Epistle V. To Boniface, Bishop.
Gregory to Boniface, Bishop of Regium (Reii).
It is a shame for priests to be admonished about matters of divine worship. For they are then to their disgrace required to do what they ought themselves to require to be done. Yet lest, as I do not suppose, thy Fraternity should neglect in any respect the things that pertain to the work of God, we have thought fit to exhort thee specially on this very head. We therefore admonish thee that the clergyof the city of Regium be to no extent released by the indulgence of thy Fraternityin duties demanded by their office. But in the things that pertain to God let them be most instantly and most earnestly compelled. We desire thee also to study the reputationof the aforesaid clergy, that nothing bad, nothing that at all contravenes ecclesiastical discipline, be heard of them; seeing that it is to its adornment, not to foulness of deeds, that their office appertains. Further, we decree that what we determined in the case of the Sicilians be observed by thy subdeaconshyperlink ; nor mayest thou suffer this our decision to be infringed by the contumacy or temerity of any one whatever; that so, as we believe will be the case, all that has been said above being most strictly kept in force by thee, thou mayest neither prove a transgressor of our admonition, nor be accused as guilty of remissness in the order of pastoral rule which has been committed to thee.
Epistle VI. To Cyprian, Deacon.
Gregory to Cyprian, Deacon and Rector of Sicily.
It has been reported to us that a native of the province of Lucania, Petronilla by name, was convertedhyperlink through the exhortation of the bishop Agnellus, and that all her property, though she had it in her own power, she nevertheless bestowed on the monastery which she entered even by a special deed of gift: also that the aforesaid bishop died leaving half of his substance to one Agnellus, his son, who is said to be a notary of our Church, and half to the said monastery. But, when they had fled for refuge to Sicily because of the calamity impending on Italy, the above-named Agnellus is said to have corrupted her morals and defiled her, and, finding her with child, to have seduced her from the monastery, and to have taken away with her all her be longings, both those that had been her own and such as she might have had given her by his own father, and that, after perpetrating such and so great a crime, he claims these things as his own. We therefore exhort thy Love to cause the aforesaid man, and the above-named woman, to be summarily brought before thee, and to institute a most thorough enquiry into the case. And, if thou shouldest find it to be as reported to us, determine an affair defiled by so many iniquities with the utmost severity of expurgation; to the end that both strict retribution may overtake the above-named man, who has regarded neither his own nor her condition, and that, she having been first punished and consigned to a monastery under penance, all the property that had been taken away from the oft above-named place, with all its fruits and accessions, may be restored.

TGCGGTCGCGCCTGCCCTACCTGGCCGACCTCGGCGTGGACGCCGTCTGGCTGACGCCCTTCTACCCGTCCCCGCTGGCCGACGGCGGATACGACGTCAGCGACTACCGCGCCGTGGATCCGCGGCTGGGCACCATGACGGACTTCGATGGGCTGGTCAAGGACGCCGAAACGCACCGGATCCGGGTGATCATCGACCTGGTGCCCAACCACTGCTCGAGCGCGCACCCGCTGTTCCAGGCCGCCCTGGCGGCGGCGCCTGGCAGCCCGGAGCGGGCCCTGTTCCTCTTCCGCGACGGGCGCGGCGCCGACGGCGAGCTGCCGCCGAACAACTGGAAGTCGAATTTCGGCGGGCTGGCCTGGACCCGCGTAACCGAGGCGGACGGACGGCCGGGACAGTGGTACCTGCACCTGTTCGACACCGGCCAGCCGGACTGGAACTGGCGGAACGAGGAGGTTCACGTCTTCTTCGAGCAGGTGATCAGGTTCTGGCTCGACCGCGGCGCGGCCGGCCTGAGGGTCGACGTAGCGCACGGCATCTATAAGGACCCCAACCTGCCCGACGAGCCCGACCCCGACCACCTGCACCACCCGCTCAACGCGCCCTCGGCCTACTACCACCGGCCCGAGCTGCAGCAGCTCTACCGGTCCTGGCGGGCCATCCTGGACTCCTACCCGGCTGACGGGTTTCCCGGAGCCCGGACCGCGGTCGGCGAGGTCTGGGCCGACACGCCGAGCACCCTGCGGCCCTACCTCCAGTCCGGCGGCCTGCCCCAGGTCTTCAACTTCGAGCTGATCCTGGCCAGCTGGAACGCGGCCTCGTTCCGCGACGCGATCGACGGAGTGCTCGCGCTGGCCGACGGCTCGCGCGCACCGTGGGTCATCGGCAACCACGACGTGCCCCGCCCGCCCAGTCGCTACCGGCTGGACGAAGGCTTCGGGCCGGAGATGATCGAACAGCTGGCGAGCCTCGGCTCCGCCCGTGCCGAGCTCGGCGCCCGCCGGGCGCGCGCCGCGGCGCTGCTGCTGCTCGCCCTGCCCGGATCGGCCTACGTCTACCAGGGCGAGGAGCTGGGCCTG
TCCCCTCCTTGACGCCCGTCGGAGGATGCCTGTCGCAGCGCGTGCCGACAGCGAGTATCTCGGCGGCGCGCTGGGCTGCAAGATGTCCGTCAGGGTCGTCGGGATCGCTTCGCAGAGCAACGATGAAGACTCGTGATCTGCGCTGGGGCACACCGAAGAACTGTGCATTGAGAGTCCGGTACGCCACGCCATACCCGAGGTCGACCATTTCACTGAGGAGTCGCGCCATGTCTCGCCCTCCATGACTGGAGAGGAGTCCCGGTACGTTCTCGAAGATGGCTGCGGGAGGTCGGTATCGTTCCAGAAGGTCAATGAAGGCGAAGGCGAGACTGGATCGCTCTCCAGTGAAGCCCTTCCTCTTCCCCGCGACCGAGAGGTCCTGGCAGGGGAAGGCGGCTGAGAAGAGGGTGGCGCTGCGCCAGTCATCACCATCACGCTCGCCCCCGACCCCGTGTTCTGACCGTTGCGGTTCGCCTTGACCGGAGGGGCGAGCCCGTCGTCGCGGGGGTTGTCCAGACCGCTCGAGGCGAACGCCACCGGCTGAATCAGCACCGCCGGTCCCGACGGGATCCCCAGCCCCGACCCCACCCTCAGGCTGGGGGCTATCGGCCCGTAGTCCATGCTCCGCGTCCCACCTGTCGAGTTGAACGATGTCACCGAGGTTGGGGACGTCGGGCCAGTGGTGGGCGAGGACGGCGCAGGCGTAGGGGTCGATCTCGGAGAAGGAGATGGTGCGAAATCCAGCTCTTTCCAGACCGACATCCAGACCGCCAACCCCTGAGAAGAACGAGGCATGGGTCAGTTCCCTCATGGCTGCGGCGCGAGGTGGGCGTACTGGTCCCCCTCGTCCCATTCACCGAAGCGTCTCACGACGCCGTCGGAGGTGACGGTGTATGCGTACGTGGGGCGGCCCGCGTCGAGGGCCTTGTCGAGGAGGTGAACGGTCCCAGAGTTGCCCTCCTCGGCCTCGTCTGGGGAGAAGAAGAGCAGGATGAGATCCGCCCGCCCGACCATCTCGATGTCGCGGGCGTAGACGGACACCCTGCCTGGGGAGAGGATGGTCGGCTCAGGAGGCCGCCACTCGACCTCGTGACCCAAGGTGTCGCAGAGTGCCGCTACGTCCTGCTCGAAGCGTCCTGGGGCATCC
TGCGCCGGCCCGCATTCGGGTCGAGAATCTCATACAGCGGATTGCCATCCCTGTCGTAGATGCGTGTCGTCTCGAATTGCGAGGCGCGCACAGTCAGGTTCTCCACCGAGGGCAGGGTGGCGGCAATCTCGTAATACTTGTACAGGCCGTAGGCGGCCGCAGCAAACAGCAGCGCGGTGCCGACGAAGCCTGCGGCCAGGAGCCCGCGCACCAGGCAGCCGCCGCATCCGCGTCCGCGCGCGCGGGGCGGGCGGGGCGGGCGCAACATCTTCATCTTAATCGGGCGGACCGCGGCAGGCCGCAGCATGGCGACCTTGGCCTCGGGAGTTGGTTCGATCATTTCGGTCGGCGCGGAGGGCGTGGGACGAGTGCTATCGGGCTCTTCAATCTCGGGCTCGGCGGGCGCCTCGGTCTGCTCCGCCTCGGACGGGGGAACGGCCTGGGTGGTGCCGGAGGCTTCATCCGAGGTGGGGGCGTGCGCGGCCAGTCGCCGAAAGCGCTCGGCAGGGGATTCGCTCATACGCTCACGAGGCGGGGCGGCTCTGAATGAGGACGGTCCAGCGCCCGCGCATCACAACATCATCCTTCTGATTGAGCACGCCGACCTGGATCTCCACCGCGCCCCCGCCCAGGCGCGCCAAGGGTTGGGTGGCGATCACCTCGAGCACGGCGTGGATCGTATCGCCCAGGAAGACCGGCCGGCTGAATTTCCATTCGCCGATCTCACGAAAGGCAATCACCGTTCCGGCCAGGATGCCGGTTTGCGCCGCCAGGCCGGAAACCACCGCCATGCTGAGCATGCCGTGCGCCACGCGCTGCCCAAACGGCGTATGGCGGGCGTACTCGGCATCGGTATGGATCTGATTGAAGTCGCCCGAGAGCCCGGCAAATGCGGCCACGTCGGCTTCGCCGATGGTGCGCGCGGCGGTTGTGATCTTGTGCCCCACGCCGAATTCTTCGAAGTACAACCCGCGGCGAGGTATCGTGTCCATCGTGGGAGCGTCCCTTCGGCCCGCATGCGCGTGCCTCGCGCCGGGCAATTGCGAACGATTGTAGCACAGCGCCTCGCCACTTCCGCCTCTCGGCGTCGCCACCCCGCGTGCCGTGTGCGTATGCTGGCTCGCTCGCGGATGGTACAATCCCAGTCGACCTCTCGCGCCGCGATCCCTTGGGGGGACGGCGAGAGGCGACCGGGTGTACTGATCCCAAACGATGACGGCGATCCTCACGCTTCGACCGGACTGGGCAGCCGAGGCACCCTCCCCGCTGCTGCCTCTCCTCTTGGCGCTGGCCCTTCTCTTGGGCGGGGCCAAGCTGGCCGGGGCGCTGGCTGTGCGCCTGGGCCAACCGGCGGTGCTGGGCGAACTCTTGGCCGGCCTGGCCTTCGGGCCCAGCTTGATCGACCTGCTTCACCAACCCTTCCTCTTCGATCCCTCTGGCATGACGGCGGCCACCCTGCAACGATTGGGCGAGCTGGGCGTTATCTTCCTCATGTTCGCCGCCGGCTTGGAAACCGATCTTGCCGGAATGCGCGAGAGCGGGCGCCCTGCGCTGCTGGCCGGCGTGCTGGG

Epistle VII. To Gennadius, Patrician.
Gregory to Gennadius, Patrician and Exarch of Africa.